Ephesians

by Robert M. Solomon

Day 12

Read Ephesians 2:8–10


Having spelt out what God has done for us in His mercy and grace—made us alive, raised us up, and seated us with Christ—Paul reiterates an important truth about our salvation: “For it is by grace you have been saved, through faith” (Ephesians 2:8). We are saved from the death, bondage, and condemnation mentioned in 2:1–3 entirely by God’s grace. Our salvation—our rescue from death, slavery, and judgement; our new life; and our glorious eternal future—is not our own doing but the gift of God (v. 8). We have done nothing to contribute to our salvation, and are totally indebted to God.

Salvation is not an improvement but a new creation, not a repair job but a total overhaul

Because this salvation is God’s gift, we receive it by faith, by trusting in Christ and God’s promises in Him. Even this faith is a gift from God (Philippians 1:29): we are enabled by God’s grace to place our faith in Christ (1 Timothy 1:14). All the more are we eternally indebted to God for saving us.

We are not saved by our works (Ephesians 2:9); there is no one who can boast about his salvation save in the mercy of God. Our best efforts at righteousness are “like filthy rags” (Isaiah 64:6). In Bible teacher John Stott’s words, we “shall not be able to strut round heaven like peacocks”. Instead, “heaven will be filled with the exploits of Christ and the praises of God”.

Our salvation in Christ is an accomplished fact. We have been saved; the Greek verb is in perfect tense, meaning that we can have the full confidence that our salvation is fully secured.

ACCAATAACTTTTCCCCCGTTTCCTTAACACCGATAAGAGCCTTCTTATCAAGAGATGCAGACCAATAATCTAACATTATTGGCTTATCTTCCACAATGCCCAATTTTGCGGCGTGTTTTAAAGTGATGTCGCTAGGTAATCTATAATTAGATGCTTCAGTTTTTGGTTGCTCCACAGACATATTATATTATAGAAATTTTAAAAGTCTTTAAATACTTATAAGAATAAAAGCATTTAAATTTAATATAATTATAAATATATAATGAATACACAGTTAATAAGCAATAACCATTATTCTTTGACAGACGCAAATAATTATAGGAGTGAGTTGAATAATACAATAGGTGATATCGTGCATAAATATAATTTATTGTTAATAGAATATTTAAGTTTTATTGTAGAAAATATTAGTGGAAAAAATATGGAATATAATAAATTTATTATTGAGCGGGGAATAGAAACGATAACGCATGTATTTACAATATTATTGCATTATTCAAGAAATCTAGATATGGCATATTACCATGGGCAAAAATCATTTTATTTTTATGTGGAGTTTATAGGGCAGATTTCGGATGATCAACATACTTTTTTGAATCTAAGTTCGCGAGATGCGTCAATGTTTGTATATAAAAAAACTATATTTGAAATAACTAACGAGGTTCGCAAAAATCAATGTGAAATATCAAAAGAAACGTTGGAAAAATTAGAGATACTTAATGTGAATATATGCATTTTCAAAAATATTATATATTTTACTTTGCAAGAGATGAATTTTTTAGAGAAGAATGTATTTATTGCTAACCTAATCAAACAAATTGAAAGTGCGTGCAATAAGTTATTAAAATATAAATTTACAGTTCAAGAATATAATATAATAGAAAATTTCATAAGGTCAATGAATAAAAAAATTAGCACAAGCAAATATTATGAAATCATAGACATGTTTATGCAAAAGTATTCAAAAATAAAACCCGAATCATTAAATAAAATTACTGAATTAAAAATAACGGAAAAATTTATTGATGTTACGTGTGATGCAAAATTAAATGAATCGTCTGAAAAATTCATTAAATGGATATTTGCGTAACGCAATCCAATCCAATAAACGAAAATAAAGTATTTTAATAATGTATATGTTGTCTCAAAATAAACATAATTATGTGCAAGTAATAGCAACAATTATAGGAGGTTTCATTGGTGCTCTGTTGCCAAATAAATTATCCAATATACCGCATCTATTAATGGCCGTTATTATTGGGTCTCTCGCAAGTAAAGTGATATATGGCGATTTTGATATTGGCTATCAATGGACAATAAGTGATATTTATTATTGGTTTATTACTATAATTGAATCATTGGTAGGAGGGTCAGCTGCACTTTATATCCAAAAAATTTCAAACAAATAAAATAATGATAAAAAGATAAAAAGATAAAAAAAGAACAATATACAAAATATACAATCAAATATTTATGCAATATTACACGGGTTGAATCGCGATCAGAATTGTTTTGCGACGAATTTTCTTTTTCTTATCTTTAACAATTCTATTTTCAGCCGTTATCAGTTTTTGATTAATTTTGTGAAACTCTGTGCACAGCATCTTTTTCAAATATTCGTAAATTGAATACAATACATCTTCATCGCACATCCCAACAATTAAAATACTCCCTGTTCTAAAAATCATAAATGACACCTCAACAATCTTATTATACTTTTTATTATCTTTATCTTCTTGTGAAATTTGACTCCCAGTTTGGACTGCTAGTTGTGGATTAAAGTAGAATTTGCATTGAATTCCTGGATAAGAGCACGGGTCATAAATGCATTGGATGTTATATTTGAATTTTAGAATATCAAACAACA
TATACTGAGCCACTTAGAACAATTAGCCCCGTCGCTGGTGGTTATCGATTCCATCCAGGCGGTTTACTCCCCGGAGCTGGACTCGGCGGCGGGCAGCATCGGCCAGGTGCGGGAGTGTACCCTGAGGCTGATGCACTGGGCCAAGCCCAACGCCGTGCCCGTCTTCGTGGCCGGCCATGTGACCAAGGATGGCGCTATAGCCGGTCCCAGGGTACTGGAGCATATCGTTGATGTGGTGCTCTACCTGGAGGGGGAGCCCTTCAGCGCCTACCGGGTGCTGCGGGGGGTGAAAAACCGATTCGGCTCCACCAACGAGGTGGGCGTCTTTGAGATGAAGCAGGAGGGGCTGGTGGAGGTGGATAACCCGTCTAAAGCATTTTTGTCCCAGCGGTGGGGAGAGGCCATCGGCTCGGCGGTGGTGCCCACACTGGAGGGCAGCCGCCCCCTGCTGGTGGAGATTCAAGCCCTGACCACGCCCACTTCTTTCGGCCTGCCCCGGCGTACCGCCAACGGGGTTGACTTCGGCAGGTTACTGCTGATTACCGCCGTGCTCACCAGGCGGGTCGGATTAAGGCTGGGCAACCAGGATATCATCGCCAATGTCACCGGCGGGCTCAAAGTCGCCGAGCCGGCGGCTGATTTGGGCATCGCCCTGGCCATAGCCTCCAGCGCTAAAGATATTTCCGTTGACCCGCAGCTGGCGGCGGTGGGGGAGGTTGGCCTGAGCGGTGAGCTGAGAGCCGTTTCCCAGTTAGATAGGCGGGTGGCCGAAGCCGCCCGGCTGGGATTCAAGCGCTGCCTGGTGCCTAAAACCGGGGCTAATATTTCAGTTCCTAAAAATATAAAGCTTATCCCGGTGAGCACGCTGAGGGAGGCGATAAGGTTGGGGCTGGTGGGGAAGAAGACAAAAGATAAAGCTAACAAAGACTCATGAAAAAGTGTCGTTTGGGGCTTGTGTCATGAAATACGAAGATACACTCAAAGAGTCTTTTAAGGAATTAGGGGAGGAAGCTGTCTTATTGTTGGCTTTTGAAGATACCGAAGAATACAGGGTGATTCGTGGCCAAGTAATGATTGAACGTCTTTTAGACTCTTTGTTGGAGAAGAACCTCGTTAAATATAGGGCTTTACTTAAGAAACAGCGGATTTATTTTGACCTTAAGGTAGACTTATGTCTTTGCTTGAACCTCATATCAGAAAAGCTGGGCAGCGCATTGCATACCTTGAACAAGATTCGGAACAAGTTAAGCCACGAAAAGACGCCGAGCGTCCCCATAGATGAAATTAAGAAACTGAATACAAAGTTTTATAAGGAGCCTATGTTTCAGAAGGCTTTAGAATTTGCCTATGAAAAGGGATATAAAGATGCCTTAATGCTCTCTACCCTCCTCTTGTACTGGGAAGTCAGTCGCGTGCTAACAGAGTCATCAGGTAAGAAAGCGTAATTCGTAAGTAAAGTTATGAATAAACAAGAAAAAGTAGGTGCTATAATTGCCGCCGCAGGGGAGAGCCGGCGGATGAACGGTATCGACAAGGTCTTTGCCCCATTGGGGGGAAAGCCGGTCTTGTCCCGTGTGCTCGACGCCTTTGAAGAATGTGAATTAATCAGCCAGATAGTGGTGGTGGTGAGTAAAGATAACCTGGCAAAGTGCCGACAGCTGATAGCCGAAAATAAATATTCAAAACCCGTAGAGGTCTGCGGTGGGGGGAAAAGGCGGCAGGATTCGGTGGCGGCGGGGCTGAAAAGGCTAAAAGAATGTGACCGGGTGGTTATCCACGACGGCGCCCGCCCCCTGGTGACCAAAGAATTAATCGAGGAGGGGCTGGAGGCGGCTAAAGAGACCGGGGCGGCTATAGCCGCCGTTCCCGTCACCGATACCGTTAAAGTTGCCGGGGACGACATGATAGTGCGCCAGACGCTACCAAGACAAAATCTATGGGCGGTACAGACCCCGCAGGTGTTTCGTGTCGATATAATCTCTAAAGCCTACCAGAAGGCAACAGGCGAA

Paul concludes by declaring that “we are God’s handiwork” (Ephesians 2:10); the Greek word means poem or work of art. Truly we can offer nothing to God in His transformation of us. Salvation is not an improvement but a new creation, not a repair job but a total overhaul. Also, though good works cannot save us, we are saved to do good works. God has planned all this from eternity and has saved us accordingly. Because of God’s grace, instead of walking in our sins (v. 1), we can now walk in our good works (v. 10).


Think through:

Why does religion tend to degenerate into a belief system based on works? Why is it important to maintain in both thinking and practice that we are saved entirely by God’s grace? Reflect on your own life in this regard.

We are saved to do good works. What does this mean for you? Who do you think should receive credit for any good work that others may see in you?



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About Author

Robert Solomon served as Bishop of The Methodist Church in Singapore from 2002-2012. He has an active itinerant preaching and teaching ministry in Singapore and abroad. He is the author of more than 25 books, including The Race, The Conscience, The Sermon of Jesus, and Faithful to the End.

Author of Journey Through Series:

Our Daily Bread Journey Through® Series is a publication of Our Daily Bread Ministries.

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